The comparative energetics of the ray-finned fish in an evolutionary context

Konstadia Lika*, Starrlight Augustine, Sebastiaan A.L.M. Kooijman

*Corresponding author for this work

    Research output: Contribution to JournalArticleAcademicpeer-review


    To address challenges in management and conservation of fishes and fisheries it is essential to understand their life histories and energetics. The Add-my-Pet (AmP) collection of data on energetics and Dynamic Energy Budget (DEB) parameters currently contains 1150 of the 40000 extant species of fish. It gives 250-280 traits per species, depending on the model type that was applied, such as maximum reserve capacity, lifespan, specific respiration and precociality index, based on which the ray-finned fish (Actinopterygii) was compared with the four other fish classes (Cyclostomata, Chondrichthyes, Actinistia, Dipnoi) and the Tetrapoda. The Actinopterygii are the only vertebrate class that shows metabolic acceleration, and clearly so in only three sub-clades. Different from chondrichthyans, quite a few species follow the waste-to-hurry strategy, especially small bodied freshwater fish such as tropical annual killifish, but also in small minnows and darters in continental climates. We briefly discuss links between waste-to-hurry, which is associated with a large specific somatic maintenance, and sensitivity for pesticides. We discuss why this interferes with the physical co-variation between maximum reserve capacity and ultimate structural length or weight and explains why maximum reserve capacity increases with body length in chondrichthyans, but not in actinopterygians. Reserve capacity has relevance, e.g. mass-specific maintenance, starvation and the kinetics of lipophyllic compounds (such as pesticides), since reserve is relatively rich in lipids in fish. Also, unlike chondrichthyans, the size at birth is very small and not linked to ultimate size; we discuss the implications. Actinopterygians allocate more to soma, compared with chondrichthyans; the latter allocate more to maturity or reproduction. Actinopterygians, Actinistia and Dipnoi are near the supply-end of the supply-demand spectrum, while chondrichthyans clearly show demand properties.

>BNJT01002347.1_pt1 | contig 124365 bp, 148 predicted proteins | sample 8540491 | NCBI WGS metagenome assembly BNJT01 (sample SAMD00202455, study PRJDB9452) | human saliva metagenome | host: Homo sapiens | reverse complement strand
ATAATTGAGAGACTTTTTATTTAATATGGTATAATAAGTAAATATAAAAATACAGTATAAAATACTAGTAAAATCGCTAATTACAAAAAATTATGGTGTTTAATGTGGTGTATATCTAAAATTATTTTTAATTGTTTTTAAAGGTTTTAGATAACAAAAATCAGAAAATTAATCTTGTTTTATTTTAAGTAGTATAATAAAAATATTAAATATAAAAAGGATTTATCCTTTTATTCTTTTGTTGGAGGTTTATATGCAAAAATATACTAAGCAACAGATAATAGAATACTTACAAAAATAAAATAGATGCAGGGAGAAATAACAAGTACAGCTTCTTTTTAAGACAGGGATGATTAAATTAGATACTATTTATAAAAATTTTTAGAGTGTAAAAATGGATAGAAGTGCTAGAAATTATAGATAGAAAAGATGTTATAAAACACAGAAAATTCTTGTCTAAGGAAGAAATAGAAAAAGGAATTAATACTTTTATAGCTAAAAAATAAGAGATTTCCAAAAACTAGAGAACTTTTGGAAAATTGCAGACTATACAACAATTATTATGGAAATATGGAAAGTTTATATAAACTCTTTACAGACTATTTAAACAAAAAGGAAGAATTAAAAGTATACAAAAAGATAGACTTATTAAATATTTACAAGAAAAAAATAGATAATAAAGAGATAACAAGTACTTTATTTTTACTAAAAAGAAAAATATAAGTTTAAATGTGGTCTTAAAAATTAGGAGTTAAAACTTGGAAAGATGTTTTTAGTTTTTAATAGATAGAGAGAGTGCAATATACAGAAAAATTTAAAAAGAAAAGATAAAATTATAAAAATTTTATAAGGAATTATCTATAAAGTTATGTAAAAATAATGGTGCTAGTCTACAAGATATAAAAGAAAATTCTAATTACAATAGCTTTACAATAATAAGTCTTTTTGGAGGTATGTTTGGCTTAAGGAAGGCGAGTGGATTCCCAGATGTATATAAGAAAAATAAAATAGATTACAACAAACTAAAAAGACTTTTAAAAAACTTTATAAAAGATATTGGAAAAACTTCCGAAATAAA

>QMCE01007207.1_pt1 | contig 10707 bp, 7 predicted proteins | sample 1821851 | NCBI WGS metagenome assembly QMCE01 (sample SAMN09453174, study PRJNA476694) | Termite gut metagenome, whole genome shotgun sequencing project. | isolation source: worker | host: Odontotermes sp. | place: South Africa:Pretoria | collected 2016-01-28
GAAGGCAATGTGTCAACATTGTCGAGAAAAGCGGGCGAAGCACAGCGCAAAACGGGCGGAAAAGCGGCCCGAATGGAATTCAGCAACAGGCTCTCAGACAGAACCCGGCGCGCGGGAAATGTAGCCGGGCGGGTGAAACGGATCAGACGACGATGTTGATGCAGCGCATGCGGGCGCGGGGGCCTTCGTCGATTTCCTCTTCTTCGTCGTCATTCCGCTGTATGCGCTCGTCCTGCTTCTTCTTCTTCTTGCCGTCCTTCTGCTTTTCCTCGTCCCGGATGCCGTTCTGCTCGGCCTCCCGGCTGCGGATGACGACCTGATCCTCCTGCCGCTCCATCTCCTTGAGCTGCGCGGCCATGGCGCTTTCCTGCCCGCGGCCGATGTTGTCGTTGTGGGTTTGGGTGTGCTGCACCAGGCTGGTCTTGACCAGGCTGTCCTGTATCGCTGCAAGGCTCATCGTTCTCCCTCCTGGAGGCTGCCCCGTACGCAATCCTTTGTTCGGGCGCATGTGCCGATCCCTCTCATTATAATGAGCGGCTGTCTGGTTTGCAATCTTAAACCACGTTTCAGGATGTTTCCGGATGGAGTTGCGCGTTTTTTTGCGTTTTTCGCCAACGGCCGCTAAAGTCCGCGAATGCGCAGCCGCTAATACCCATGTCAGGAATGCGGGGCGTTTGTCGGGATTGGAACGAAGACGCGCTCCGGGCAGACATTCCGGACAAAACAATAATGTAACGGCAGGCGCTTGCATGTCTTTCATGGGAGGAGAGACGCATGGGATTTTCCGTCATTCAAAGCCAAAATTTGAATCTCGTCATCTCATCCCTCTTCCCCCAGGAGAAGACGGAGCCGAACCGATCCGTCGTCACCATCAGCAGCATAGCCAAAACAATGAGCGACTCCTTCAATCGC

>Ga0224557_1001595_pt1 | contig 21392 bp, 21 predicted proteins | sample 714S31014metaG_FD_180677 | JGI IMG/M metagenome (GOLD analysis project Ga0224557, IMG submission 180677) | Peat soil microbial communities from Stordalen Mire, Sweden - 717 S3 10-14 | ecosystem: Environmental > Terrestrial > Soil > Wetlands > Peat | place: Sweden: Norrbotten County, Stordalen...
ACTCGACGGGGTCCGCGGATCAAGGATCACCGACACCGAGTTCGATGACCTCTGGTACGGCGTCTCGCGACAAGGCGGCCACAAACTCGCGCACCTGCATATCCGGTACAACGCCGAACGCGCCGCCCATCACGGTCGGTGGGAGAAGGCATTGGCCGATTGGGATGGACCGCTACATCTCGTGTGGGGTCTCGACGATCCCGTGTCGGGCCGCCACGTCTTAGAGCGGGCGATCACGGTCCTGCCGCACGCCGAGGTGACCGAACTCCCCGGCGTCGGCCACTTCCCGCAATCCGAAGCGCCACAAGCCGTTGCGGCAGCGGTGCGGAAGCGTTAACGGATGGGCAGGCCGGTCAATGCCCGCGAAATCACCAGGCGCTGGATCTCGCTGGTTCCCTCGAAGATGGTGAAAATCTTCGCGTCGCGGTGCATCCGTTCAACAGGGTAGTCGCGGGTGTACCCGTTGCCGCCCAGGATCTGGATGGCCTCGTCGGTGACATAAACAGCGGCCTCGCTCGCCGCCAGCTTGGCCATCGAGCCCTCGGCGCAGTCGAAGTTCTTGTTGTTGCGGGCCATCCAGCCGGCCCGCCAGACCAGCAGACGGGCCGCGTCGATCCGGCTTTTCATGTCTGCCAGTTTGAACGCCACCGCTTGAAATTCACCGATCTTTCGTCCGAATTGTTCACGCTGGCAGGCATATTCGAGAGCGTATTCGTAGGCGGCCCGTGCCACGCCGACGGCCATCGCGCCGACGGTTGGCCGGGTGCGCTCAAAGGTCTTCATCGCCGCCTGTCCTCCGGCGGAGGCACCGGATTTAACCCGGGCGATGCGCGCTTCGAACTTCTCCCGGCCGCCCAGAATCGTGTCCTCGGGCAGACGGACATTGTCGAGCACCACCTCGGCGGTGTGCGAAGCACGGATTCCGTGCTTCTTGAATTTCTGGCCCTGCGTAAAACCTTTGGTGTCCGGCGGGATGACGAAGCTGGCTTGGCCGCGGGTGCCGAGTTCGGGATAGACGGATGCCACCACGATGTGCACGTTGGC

Original languageEnglish
    Pages (from-to)275-283
    Number of pages9
    JournalConservation Physiology
    Issue number1
    Early online date5 Jul 2022
    Publication statusPublished - 2022

    Bibliographical note

    Publisher Copyright:
    © 2022 The authors.


    • Add-my-Pet collection
    • Dynamic Energy Budgets
    • life history
    • metabolism
    • population growth rate
    • waste-to-hurry


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